Gasigwa's Genocide inspired documentary

Rwandans will join hands to commemorate the 22nd anniversary of the 1994 Genocide against Tutsi starting on Thursday.
Leopold Gasigwa.
Leopold Gasigwa.

Rwandans will join hands to commemorate the 22nd anniversary of the 1994 Genocide against Tutsi starting on Thursday.

During this period artists remember those who lost their lives through various creative and innovative artworks like poetry, dance, film, fashion, arts, and music.

 

Leopold Gasigwa is a 36-year-old Rwandan, and a survivor who lost his family during the Genocide. Gasigwa is the brain behind ‘Izingiro ry’amahoro’ documentary that scooped this year’s award for the ‘Best Documentary’ in the Rwanda Movie Awards.

 

Gasigwa’s 1hour and 50 minute documentary tells the history behind the origin of the Genocide, its implementation, and the rebuilding of the nation after the Genocide.

 

“Art is something critical, it is the reason I chose this means of communication to easily connect with the young people and other people who don’t have an idea or do not understand very well what our country has passed through,” he said.

Gasigwa said that when the Genocide was about to take place artistes and media personalities fuelled and supported the perpetrators.

“Throughout the Genocide in 1994 music became a tool for propaganda, with the songs of artists working on behalf of the government; helping to encourage the killings. People like Simon Bakindi is the true example of the power of art; Bikindi’s songs, which called for Hutu solidarity against Tutsis were broadcast repeatedly before and during the Genocide by Radio Télévision Libre des Mille Collines (RTLM),” he recalls.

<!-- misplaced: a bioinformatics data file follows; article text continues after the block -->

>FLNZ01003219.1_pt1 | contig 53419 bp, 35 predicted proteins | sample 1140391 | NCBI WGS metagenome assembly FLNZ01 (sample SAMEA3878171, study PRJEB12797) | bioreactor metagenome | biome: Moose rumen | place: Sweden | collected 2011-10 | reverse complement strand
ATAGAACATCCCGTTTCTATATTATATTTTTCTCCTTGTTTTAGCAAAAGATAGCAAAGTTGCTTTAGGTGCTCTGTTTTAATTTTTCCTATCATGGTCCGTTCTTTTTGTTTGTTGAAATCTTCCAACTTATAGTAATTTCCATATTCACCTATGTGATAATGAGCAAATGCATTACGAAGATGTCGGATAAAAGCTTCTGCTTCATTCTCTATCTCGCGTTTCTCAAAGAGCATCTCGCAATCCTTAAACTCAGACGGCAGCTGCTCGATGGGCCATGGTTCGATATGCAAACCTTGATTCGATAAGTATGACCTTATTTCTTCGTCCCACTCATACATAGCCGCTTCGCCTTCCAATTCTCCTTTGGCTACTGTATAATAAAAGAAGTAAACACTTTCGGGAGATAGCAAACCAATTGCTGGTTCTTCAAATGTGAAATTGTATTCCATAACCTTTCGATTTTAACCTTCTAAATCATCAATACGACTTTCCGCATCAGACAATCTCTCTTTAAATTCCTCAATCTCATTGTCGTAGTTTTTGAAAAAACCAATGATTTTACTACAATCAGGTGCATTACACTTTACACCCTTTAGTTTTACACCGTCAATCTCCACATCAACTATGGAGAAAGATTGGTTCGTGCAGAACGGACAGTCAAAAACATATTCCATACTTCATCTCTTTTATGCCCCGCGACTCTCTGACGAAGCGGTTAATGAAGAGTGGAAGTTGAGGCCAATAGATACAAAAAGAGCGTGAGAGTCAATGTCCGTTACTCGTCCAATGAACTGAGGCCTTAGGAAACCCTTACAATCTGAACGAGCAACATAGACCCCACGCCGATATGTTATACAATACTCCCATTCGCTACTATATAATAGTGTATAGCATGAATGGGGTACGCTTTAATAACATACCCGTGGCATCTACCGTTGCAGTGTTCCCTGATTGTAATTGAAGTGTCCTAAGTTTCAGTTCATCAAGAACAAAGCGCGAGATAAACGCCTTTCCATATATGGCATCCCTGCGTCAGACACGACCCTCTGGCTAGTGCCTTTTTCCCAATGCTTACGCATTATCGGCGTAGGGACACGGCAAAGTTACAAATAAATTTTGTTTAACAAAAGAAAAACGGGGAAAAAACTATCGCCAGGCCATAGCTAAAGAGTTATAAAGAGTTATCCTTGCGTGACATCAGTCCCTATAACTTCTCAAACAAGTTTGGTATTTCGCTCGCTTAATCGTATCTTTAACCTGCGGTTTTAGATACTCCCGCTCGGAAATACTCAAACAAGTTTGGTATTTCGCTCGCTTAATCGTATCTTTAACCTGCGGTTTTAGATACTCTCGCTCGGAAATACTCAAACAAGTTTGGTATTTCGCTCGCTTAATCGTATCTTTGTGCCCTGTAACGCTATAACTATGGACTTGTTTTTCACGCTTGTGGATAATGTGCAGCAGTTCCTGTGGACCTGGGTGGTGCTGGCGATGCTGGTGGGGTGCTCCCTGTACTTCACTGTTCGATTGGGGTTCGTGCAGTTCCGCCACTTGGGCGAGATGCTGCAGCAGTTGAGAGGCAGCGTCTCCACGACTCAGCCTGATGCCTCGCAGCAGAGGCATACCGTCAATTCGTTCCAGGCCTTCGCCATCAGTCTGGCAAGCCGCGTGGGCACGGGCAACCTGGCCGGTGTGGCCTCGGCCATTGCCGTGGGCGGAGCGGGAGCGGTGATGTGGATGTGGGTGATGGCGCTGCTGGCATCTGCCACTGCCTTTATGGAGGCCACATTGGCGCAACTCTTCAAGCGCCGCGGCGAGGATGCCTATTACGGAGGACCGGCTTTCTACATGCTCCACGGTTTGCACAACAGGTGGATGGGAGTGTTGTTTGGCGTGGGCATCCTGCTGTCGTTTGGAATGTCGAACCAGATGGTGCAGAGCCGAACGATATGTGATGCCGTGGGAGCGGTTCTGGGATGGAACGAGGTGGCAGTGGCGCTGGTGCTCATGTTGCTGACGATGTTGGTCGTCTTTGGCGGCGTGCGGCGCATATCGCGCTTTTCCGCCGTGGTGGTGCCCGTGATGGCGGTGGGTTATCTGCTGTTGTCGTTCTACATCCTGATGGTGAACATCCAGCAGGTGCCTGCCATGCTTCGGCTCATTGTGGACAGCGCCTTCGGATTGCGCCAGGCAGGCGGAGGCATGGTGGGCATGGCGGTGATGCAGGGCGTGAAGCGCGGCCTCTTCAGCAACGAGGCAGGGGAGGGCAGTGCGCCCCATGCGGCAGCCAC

He says that the only way to tell his personal stories was through film making.

“I remember one time, there’s this doctor who was giving us a testimony about Genocide; he said that while most people believe that genocide was completely stopped, there’s a lot of work that still needs to be done to completely wipe it out. This is how I developed the idea,” he said.

Gasigwa says that he decided to do film making, because it’s one of the ways to narrate what happened before, during and after the Genocide by acting as the voice of most of the people who perished during that tragic moment, and those who never got the chance to say the truth.

Izingiro ry’amahoro is a 2015 documentary that was officially launched in 2013. The film has been screened in over eight secondary schools and universities. The documentary starred different politicians, professors, and ordinary people. Professor Deo Byanafashe, Erneste Mutwarasibo, Late Dr. Naasson Munyandamutsa, Andre Kibanguka, Tito Rutaremara, and Antoine Mugesera are some of the high profile people who feature in this documentary.

Gasigwa has released another documentary, L’abscé de la vérité. He is also set to launch his new film dubbed The Miracle and the Family in June.

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